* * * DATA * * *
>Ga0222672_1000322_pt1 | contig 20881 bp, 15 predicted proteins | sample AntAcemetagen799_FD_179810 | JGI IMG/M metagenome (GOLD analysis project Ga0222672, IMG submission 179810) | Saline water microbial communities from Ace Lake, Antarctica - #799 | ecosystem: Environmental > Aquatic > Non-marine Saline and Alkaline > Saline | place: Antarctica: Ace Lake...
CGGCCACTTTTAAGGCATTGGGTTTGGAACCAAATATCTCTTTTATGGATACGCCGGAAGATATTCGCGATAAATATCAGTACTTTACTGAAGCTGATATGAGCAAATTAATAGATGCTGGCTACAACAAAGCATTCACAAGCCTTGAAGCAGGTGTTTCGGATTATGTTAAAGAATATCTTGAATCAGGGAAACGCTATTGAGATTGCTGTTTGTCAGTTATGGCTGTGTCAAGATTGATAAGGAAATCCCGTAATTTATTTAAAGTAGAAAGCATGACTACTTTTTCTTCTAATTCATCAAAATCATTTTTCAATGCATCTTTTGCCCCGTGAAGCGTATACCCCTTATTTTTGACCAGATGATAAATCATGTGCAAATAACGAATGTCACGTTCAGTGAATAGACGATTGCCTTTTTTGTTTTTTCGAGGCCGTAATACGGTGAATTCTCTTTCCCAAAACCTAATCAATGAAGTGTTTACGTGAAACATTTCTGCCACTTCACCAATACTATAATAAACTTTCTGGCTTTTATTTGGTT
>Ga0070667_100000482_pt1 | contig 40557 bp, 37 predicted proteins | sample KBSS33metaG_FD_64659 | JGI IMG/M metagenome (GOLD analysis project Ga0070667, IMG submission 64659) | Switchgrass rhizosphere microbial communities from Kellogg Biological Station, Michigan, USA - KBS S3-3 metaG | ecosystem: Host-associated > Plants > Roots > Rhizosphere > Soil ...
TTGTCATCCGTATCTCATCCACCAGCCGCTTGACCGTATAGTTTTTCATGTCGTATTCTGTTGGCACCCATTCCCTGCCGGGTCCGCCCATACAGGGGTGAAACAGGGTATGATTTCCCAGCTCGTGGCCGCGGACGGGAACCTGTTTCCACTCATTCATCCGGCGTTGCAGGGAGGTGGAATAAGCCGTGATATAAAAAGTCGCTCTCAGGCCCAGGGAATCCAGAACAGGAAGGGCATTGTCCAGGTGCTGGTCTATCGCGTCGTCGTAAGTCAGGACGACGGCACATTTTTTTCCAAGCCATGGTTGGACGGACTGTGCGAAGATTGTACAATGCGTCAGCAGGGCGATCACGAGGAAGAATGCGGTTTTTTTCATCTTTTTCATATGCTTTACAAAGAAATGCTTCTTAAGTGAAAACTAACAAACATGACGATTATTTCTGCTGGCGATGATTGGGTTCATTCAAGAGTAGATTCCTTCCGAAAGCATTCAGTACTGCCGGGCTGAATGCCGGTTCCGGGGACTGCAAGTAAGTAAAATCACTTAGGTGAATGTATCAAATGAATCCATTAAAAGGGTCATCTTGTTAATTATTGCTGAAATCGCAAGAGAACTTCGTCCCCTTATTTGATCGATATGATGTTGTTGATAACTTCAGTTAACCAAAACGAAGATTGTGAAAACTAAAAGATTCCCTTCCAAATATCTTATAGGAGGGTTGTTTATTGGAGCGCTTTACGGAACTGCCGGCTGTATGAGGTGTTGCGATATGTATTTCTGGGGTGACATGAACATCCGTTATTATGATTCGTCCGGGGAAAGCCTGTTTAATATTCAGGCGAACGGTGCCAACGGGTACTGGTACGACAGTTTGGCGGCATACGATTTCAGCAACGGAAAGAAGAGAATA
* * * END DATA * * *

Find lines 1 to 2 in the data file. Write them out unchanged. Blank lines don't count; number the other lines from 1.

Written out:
>Ga0222672_1000322_pt1 | contig 20881 bp, 15 predicted proteins | sample AntAcemetagen799_FD_179810 | JGI IMG/M metagenome (GOLD analysis project Ga0222672, IMG submission 179810) | Saline water microbial communities from Ace Lake, Antarctica - #799 | ecosystem: Environmental > Aquatic > Non-marine Saline and Alkaline > Saline | place: Antarctica: Ace Lake...
CGGCCACTTTTAAGGCATTGGGTTTGGAACCAAATATCTCTTTTATGGATACGCCGGAAGATATTCGCGATAAATATCAGTACTTTACTGAAGCTGATATGAGCAAATTAATAGATGCTGGCTACAACAAAGCATTCACAAGCCTTGAAGCAGGTGTTTCGGATTATGTTAAAGAATATCTTGAATCAGGGAAACGCTATTGAGATTGCTGTTTGTCAGTTATGGCTGTGTCAAGATTGATAAGGAAATCCCGTAATTTATTTAAAGTAGAAAGCATGACTACTTTTTCTTCTAATTCATCAAAATCATTTTTCAATGCATCTTTTGCCCCGTGAAGCGTATACCCCTTATTTTTGACCAGATGATAAATCATGTGCAAATAACGAATGTCACGTTCAGTGAATAGACGATTGCCTTTTTTGTTTTTTCGAGGCCGTAATACGGTGAATTCTCTTTCCCAAAACCTAATCAATGAAGTGTTTACGTGAAACATTTCTGCCACTTCACCAATACTATAATAAACTTTCTGGCTTTTATTTGGTT